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Omurice

A cut-open omurice with ketchup

Omurice or omu-rice (オムライス, Omu-raisu) is an example of yōshoku (a Western-influenced style of Japanese cuisine[1]) consisting of an omelette made with fried rice and thin, fried scrambled eggs, usually topped with ketchup.[2][3] It is a popular dish both commonly cooked at home and often found at western style diners in Japan. Children in particular enjoy omurice. It is often featured in Japan's version of a children's meal, okosama-ranchi (お子様ランチ).[1]

Etymology

With omu and raisu being derived from the Japanese pronunciation of the English words omelette and rice,[4] the name is an example of gairaigo.

History

Omurice is said to have originated around the turn of the 20th century[4] at a western-style restaurant in Tokyo's Ginza district called Renga-tei, inspired by chakin-zushi.[5] The dish was brought to Korea and Taiwan, and it is popular cuisine.[6] It is a fixture on gimbap restaurant menus throughout South Korea, where it is rendered as "오므라이스 (omeuraiseu)" in Hangul.[7]

Variations

The dish typically consists of chikin raisu (chicken rice: rice pan-fried with ketchup and chicken) wrapped in a thin sheet of fried scrambled eggs. The ingredients flavoring the rice vary. Often, the rice is fried with various meats (but typically chicken) and/or vegetables, and can be flavored with beef stock, ketchup, demi-glace, white sauce or simply salt and pepper. Sometimes, rice is replaced with fried noodles (yakisoba) to make omusoba. A variant in Okinawa is omutako, consisting of an omelette over taco rice. Fried hotdog and Spam are also two popular meats to include in the dish.

Similar dishes

Indonesian version of nasi goreng pattaya in Pekanbaru, Sumatra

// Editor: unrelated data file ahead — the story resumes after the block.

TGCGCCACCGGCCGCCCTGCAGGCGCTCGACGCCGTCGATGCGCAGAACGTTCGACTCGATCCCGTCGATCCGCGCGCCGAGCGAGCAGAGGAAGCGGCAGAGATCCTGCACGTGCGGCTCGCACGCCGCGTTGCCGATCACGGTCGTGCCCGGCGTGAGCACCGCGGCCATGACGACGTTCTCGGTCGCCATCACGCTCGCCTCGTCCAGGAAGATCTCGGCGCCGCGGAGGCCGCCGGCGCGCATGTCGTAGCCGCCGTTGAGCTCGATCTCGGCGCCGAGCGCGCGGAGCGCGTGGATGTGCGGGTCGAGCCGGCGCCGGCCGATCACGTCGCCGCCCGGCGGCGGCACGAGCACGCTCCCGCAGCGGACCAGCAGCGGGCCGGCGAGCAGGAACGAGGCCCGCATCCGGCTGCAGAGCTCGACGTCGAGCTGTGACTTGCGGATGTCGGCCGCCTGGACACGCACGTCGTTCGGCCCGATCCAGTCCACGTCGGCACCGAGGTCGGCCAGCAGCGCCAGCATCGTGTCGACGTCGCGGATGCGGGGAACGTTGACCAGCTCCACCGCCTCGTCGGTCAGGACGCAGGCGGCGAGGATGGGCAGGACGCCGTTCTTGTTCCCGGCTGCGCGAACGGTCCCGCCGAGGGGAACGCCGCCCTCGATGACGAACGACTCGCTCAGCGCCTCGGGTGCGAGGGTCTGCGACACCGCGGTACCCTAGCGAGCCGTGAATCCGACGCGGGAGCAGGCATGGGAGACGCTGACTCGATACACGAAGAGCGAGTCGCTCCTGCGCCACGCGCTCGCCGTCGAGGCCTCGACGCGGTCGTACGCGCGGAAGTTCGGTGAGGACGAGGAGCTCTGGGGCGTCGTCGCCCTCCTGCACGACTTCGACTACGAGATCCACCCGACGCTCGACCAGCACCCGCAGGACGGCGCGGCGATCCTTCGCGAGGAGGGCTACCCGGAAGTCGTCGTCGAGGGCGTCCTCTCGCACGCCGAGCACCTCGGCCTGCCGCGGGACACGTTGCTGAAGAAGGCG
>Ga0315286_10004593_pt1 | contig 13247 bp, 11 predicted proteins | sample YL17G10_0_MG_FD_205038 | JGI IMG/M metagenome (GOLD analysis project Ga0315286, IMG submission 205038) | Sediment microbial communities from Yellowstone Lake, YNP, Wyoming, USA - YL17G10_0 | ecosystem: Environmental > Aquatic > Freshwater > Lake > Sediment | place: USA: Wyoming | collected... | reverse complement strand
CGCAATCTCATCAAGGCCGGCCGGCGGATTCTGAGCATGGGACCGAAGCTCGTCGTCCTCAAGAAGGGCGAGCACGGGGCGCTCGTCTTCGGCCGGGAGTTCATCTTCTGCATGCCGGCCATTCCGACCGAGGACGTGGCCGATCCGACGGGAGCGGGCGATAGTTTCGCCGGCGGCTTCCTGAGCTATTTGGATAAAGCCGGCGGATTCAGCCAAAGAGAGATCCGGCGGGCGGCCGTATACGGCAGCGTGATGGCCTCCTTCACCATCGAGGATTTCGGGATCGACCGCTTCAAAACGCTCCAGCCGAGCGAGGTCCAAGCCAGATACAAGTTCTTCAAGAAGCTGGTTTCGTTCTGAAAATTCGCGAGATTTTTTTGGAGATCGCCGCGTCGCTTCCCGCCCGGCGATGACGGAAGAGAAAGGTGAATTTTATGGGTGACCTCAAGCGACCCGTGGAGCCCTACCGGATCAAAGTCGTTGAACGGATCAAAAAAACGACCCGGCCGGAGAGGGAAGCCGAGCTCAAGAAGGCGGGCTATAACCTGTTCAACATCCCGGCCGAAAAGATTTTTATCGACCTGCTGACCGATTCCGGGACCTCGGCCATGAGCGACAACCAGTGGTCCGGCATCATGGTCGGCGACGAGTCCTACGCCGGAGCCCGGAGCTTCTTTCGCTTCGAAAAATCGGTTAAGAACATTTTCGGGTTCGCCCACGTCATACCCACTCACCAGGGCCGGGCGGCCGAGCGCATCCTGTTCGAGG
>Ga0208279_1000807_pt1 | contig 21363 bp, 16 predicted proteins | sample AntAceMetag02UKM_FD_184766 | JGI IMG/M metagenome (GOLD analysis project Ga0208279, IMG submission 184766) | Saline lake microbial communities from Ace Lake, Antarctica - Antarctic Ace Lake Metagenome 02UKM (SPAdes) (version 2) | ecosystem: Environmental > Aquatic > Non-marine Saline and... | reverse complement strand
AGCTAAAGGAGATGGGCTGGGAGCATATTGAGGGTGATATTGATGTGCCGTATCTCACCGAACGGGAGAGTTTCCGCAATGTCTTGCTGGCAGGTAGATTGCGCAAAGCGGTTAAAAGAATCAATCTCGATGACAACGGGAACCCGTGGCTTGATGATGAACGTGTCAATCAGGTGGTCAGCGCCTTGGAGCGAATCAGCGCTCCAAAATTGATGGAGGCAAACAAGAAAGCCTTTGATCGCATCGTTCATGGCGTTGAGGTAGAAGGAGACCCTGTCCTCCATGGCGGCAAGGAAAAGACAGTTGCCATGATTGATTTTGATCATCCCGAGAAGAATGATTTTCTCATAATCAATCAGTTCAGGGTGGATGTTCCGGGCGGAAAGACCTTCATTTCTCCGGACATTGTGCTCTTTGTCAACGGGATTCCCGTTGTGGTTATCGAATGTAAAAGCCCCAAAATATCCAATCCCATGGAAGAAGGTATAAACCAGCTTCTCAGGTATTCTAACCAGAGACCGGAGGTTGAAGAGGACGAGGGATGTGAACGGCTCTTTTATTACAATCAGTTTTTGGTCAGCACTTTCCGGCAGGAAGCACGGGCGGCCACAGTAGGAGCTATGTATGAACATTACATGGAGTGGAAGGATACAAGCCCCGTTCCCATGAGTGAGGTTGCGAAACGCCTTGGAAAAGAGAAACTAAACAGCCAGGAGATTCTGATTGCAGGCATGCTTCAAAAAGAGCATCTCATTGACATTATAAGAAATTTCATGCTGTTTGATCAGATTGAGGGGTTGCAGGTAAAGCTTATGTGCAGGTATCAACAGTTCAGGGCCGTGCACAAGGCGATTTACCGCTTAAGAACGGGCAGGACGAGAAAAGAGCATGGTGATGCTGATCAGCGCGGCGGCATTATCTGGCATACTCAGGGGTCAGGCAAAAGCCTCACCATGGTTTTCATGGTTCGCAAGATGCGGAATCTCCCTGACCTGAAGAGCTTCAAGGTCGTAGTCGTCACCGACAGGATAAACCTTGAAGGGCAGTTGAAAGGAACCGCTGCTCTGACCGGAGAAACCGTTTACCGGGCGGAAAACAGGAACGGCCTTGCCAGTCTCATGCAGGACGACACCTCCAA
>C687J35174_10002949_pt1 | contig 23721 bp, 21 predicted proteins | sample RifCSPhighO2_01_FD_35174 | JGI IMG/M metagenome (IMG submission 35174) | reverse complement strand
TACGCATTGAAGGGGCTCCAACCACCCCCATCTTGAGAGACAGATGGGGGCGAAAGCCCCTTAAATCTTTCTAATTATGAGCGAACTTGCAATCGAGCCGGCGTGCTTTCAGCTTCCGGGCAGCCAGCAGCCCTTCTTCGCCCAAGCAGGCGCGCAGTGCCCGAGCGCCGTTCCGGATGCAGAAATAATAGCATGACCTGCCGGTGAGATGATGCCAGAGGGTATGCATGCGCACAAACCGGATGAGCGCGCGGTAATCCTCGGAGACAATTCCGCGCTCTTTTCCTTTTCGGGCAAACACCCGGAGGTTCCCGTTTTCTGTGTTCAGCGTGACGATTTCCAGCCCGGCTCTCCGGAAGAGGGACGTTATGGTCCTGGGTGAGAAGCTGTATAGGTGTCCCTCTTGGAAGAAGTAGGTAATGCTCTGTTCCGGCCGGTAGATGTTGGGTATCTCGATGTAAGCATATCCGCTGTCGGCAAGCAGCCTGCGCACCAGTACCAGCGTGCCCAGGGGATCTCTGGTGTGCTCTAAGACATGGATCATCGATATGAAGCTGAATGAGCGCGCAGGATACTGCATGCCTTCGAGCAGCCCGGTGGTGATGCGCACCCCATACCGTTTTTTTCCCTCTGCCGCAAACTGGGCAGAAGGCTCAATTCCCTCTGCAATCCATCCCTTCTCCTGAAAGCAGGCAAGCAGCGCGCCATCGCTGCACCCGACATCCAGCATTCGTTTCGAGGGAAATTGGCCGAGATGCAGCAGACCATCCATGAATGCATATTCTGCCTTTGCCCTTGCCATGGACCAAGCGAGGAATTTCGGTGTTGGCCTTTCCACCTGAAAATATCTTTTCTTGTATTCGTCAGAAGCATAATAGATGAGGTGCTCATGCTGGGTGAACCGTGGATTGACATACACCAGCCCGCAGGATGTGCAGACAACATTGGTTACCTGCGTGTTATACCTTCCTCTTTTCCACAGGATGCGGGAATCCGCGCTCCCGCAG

A similar dish exists in Southeast Asia, especially in Malaysia, Indonesia and Singapore, and is called nasi goreng pattaya. It is a fried rice dish, covering chicken fried rice in thin fried egg[dubious ] or omelette.

Volga rice is another similar dish.[8]

In popular culture

A scene in the 1985 comedy film Tampopo shows omurice being made.

See also

References

  1. ^ a b "Omuraisu (aka omurice or omu rice, Japanese rice omelette)", JustHungry.com.
  2. ^ Nishimoto, Miyoko (June 1992). "Beyond Sushi: Japanese Cooking in the Great Home-Style Tradition", Vegetarian Times, No. 178. ISSN 0164-8497.
  3. ^ Paxton, Norbert (2008). The Rough Guide to Korea, p.249. ISBN 978-1-4053-8420-9.
  4. ^ a b Shimbo, Hiroko (2000). The Japanese Kitchen, p.148. ISBN 1-55832-177-2.
  5. ^ Kishi Asako (March 15, 2002). "NIPPONIA No.20: Omuraisu", Web-Japan.org.
  6. ^ For example, in Korea during Japanese rule. Sohn, Ho-min (2006). Korean language in culture and society, p.59. ISBN 9780824826949).
  7. ^ Gail Jennings (October 2005). "Shokudo - An Unlikely Marriage of Comfort Foods". hawaiidiner.com. Archived from the original on 2010-10-31.)
  8. ^ "Volga Rice - 【郷土料理ものがたり】". kyoudo-ryouri.com. Retrieved Jul 19, 2019.

External links